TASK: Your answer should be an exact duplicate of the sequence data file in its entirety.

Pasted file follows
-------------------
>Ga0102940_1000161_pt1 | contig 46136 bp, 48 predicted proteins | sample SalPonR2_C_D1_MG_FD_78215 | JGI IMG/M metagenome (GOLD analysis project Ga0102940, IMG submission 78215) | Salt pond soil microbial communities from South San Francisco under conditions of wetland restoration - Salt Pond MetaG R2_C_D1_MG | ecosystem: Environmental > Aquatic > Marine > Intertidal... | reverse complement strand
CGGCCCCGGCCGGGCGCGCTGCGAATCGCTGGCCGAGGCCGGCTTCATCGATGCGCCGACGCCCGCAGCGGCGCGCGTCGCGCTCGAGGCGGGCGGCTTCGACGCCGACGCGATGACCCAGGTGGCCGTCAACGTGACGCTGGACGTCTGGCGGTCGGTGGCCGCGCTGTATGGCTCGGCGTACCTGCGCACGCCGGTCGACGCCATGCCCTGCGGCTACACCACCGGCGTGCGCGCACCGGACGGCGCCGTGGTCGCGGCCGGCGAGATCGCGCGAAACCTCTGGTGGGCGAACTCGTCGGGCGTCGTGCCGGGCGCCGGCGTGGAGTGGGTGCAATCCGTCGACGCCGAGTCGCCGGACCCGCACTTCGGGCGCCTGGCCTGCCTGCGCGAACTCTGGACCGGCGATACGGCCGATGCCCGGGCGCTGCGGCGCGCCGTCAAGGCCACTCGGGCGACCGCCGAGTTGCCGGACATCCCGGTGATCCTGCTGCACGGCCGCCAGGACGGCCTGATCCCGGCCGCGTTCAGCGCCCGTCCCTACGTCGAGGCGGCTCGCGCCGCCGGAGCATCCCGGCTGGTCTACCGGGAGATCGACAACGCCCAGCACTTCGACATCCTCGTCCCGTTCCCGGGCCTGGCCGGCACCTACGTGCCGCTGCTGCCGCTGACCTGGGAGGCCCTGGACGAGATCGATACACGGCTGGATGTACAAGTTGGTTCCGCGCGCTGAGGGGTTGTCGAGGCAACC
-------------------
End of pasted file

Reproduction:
>Ga0102940_1000161_pt1 | contig 46136 bp, 48 predicted proteins | sample SalPonR2_C_D1_MG_FD_78215 | JGI IMG/M metagenome (GOLD analysis project Ga0102940, IMG submission 78215) | Salt pond soil microbial communities from South San Francisco under conditions of wetland restoration - Salt Pond MetaG R2_C_D1_MG | ecosystem: Environmental > Aquatic > Marine > Intertidal... | reverse complement strand
CGGCCCCGGCCGGGCGCGCTGCGAATCGCTGGCCGAGGCCGGCTTCATCGATGCGCCGACGCCCGCAGCGGCGCGCGTCGCGCTCGAGGCGGGCGGCTTCGACGCCGACGCGATGACCCAGGTGGCCGTCAACGTGACGCTGGACGTCTGGCGGTCGGTGGCCGCGCTGTATGGCTCGGCGTACCTGCGCACGCCGGTCGACGCCATGCCCTGCGGCTACACCACCGGCGTGCGCGCACCGGACGGCGCCGTGGTCGCGGCCGGCGAGATCGCGCGAAACCTCTGGTGGGCGAACTCGTCGGGCGTCGTGCCGGGCGCCGGCGTGGAGTGGGTGCAATCCGTCGACGCCGAGTCGCCGGACCCGCACTTCGGGCGCCTGGCCTGCCTGCGCGAACTCTGGACCGGCGATACGGCCGATGCCCGGGCGCTGCGGCGCGCCGTCAAGGCCACTCGGGCGACCGCCGAGTTGCCGGACATCCCGGTGATCCTGCTGCACGGCCGCCAGGACGGCCTGATCCCGGCCGCGTTCAGCGCCCGTCCCTACGTCGAGGCGGCTCGCGCCGCCGGAGCATCCCGGCTGGTCTACCGGGAGATCGACAACGCCCAGCACTTCGACATCCTCGTCCCGTTCCCGGGCCTGGCCGGCACCTACGTGCCGCTGCTGCCGCTGACCTGGGAGGCCCTGGACGAGATCGATACACGGCTGGATGTACAAGTTGGTTCCGCGCGCTGAGGGGTTGTCGAGGCAACC